by Derric Miller
– Managing Editor –
After all these years, Ron Keel (KEEL, Steeler, Fair Game, IronHorse, Saber Tiger, etc.) finally has what he considers to be a true solo album, and he called it Metal Cowboy. Although an extensive list of musicians played on the album, the main contributors to round out his recording band were drummer Mike Vanderhule (Y&T), guitarist Frank Hannon (Tesla) and bassist Geno Arce (IronHorse, KEEL). Anyone who has followed Keel through the years and today knows that he has a deep-rooted love of Country Music, but obviously, as the guy who can hit those notes on “Speed Demon,” has a lust for Heavy Metal as well. Put those two factions together, and you get Metal Cowboy.
“Long Gone Bad” opens things up, a bluesy, grooving Country-hued composition that also features Keel’s trademarked screams of “whoa-oh!” and razor-edge riffs and leads. It’s unique because listening to the lyrics, Keel is basically singing a song about himself, his journey and what the album stands for. It’s a damn fine way to being introduced to the Metal Cowboy sound.
“Wild Forever” will remind you a bit of his sound in IronHorse. It straddles the line between New Country and straightforward Hard Rock, something Bon Jovi has been experimenting with for years. As far as radio-friendly tracks on the album, this is likely the most mainstream.
“What Would Skynyrd Do?” is the first song that overtly leans farther towards Cowboy than Metal. Lynyrd Skynyrd is an obvious reference point for this kind of music; they perfected the art form that Keel is building upon here. Vocally, though, Keel stretches beyond the normal, lower range you’d expect from the song and it sections, put’s that edge to his voice during the chorus, especially right before the guitar solo from Hannon. Hannon was the perfect addition to the band; his work in Tesla helped propel that band to platinum heights and his solo here is as authentic as it should be.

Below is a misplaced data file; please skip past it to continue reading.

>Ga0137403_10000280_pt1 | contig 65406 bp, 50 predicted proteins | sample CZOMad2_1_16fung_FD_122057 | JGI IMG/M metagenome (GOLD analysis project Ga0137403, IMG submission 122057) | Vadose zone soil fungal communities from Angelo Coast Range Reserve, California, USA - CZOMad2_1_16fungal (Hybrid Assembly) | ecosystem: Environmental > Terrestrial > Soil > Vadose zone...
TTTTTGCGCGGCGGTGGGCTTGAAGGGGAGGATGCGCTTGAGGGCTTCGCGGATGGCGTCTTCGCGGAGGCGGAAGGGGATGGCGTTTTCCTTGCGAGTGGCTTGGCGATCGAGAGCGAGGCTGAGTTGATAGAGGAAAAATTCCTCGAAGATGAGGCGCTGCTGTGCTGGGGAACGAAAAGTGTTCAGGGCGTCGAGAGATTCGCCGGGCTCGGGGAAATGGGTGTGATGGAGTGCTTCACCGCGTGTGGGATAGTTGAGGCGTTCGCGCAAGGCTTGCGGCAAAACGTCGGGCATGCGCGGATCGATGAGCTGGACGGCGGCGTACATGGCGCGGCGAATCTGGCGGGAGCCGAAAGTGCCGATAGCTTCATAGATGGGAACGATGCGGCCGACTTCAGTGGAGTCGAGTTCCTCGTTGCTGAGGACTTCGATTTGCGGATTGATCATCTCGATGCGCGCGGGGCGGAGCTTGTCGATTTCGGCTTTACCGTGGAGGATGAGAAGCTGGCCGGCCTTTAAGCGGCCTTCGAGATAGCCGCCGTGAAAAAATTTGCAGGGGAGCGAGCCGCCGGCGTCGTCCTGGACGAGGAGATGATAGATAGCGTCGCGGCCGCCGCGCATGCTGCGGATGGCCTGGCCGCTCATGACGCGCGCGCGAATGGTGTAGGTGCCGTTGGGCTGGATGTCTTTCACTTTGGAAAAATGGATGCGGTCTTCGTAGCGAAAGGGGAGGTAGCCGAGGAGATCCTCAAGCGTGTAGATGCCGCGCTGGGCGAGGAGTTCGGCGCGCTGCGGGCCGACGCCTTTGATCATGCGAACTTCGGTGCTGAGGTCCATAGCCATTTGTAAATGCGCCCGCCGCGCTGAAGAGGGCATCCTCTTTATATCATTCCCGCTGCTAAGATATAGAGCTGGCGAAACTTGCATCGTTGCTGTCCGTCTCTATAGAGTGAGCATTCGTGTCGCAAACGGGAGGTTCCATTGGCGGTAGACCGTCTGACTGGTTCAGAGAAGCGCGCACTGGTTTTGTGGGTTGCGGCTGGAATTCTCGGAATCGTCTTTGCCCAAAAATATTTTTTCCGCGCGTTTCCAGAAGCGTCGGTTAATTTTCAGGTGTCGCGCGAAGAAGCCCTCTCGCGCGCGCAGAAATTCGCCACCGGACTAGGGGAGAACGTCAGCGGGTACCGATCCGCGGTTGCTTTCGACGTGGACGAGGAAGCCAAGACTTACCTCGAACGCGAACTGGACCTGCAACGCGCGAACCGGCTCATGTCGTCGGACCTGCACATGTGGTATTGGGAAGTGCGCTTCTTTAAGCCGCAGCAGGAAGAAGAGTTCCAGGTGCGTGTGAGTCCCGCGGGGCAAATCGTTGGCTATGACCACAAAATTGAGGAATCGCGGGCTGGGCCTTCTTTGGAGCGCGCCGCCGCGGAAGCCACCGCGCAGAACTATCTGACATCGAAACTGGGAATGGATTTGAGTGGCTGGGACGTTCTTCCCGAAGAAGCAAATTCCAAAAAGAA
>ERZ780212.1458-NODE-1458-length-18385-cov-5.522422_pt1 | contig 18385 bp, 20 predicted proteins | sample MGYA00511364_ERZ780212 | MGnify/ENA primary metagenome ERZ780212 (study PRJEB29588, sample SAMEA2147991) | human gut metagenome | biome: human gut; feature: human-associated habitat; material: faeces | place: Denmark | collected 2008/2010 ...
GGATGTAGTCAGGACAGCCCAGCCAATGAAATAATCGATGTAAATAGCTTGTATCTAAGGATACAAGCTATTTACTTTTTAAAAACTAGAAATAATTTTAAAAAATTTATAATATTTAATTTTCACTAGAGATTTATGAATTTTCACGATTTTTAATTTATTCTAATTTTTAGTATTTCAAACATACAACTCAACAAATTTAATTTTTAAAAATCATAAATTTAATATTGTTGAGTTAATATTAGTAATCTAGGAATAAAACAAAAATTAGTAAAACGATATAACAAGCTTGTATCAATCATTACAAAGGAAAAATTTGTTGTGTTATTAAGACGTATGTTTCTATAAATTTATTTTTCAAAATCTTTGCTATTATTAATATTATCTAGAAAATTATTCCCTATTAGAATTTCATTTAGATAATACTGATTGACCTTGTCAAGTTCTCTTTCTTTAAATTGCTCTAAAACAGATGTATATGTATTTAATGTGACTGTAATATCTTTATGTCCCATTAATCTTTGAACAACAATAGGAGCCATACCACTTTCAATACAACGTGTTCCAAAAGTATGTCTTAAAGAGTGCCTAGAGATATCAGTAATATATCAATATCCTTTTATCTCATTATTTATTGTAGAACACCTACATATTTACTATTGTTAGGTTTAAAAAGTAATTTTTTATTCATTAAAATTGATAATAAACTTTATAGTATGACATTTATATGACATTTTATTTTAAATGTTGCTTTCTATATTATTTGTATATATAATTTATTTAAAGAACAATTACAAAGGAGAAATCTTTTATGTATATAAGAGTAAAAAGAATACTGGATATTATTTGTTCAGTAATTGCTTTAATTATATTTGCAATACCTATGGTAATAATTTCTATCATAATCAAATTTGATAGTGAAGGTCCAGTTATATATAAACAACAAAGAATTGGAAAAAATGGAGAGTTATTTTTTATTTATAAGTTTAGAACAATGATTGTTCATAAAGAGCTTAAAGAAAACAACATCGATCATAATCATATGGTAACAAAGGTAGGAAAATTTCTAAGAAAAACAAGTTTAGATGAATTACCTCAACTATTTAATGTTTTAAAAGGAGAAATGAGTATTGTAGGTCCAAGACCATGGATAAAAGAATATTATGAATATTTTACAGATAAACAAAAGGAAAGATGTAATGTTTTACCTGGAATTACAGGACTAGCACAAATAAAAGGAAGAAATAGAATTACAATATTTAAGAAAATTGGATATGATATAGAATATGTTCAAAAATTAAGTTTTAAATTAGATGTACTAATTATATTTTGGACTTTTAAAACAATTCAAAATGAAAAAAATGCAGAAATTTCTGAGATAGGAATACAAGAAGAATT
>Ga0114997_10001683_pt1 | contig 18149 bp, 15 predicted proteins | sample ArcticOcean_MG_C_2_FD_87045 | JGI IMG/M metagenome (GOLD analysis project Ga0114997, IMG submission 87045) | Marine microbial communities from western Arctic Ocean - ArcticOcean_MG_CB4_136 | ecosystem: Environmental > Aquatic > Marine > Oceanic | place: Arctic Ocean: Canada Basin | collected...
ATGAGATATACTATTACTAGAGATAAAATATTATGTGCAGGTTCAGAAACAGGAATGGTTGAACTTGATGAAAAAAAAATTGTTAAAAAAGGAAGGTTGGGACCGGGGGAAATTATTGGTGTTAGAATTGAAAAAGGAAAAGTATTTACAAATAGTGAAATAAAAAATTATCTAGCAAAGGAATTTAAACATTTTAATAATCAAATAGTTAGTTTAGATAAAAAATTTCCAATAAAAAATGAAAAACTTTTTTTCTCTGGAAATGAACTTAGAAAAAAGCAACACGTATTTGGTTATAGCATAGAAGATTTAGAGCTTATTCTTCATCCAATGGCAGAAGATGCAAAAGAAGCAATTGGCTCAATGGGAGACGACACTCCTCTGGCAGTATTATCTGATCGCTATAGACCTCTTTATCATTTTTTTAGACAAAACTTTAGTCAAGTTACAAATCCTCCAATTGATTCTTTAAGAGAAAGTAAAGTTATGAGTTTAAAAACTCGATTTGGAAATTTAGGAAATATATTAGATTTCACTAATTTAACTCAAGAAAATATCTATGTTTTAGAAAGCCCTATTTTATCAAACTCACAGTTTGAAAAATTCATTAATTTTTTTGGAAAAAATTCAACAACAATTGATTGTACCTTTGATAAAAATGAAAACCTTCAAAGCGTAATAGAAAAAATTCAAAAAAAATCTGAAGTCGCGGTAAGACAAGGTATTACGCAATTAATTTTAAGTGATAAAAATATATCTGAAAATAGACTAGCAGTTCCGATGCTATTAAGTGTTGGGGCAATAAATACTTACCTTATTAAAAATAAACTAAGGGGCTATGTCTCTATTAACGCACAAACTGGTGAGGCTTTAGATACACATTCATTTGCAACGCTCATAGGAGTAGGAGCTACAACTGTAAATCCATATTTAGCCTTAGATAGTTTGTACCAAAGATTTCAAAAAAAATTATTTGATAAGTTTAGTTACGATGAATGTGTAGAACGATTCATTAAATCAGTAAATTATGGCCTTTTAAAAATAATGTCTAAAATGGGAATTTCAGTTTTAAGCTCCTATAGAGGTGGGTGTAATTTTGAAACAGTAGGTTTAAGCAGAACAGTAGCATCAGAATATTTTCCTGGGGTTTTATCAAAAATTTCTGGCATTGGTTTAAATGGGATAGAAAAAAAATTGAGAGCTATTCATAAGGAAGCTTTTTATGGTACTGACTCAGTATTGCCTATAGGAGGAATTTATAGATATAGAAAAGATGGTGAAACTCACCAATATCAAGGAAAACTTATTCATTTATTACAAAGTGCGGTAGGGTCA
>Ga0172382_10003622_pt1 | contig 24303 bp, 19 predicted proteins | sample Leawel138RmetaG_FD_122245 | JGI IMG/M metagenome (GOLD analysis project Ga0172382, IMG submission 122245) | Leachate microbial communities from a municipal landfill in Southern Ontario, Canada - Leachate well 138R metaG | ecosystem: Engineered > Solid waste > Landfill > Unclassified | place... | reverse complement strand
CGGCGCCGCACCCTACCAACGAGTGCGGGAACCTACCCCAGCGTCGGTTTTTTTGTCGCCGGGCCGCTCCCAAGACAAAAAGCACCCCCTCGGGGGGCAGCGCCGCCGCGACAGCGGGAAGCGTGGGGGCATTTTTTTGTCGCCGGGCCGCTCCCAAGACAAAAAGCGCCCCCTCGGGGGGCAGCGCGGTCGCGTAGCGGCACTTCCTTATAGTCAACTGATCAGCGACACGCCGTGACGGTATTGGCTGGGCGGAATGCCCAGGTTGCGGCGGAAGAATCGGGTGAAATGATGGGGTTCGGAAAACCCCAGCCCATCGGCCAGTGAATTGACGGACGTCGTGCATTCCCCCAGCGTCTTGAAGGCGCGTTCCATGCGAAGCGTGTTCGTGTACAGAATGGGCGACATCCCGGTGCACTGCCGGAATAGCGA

A real chance for a hit song, though, could be “Just Like Tennessee.” An acoustic led track, the yearning, poignant lyrics and vocals hypnotize you right away. When he sings, “I’m 2,000 miles from nowhere, but it’s just like Tennessee,” you can feel Keel remembering his upbringing, part of it in Tennessee. But it’s a song that anyone who misses their home can connect with, and that kind of message everyone can feel. As a bonus track, there’s an uplugged version of the song, but this version is just “bigger.” (The vocals are even more upfront on the bonus version, though, and vocally, it’s masterful.)
When you get to the duet he sings with Paul Shortino (Rough Cutt, King Kobra), called “Singers, Hooker & Thieves,” you just get the Country part of the equation. And if it doesn’t remind you of another famous duet, “Mama Don’t Let Your Babies Grow Up to be Cowboys” then you just haven’t heard that song before—or ain’t paying attention. Shortino is a stellar vocalist, and the harmonies the two create are mountains above whatever connection you may make to the aforementioned Waylon and Willie classic.
Keel re-recorded a Metal Cowboy version of the KEEL cover hit “Evil Wicked Mean & Nasty.” The song adds in more Country elements than the purely Metal version they made a hit out of before, mainly harmonica, but vocally, Keel keeps it … nasty. It’s a kick ass recording of the familiar song.
“The Cowboy Road” is another song that meshes the best parts of what has influenced Keel to become the musician he is today, and it all ends on “3 Chord Drinkin’ Song,” one that features the Sin City Sinners. It’s a laid back and silly song that makes you want to … well … drink. (It’s in the NAME.) Just listening to it makes you jealous you weren’t there during the recording because it truly sounds like a hell of a good time.
So there you have Metal Cowboy, from the guy whose first song he heard on the radio from himself was called “Hooker.” If you didn’t know that, Keel also wrote an autobiography, Even Keel: Life on the Streets of Rock & Roll, and you can read all about it in the book, which is released the same day as Metal Cowboy. Why don’t you pick up Metal Cowboy as the soundtrack to the autobiography, and you’ll know everything about the how and why Keel’s first solo album ended up as Metal Cowboy. In the end, no one else could have honestly created Metal Cowboy, because there’s only one Ron Keel, and this is his life.
Genre: Metal Cowboy
Ron Keel—lead vocals, guitar, bass, banjo
Additional musicians can be found on the credit page: http://ronkeel.com/metal_cowboy_album_credits/
1) Long Gone Bad
2) Wild Forever
3) My Bad
4) What Would Skynyrd Do?
5) Just Like Tennessee
6) The Last Ride
7) When Love Goes Down
8) Singers, Hookers & Thieves (duet with Paul Shortino)
9) Evil Wicked Mean & Nasty
10) The Cowboy Road
11) 3 Chord Drinkin’ Song (featuring the Sin City Sinners)
12) My Bad (radio version)
13) Just Like Tennessee (unplugged)
14) Singers, Hookers & Thieves (solo acoustic version)
Label: Wild West Productions
Hardrock Haven rating: 9.1/10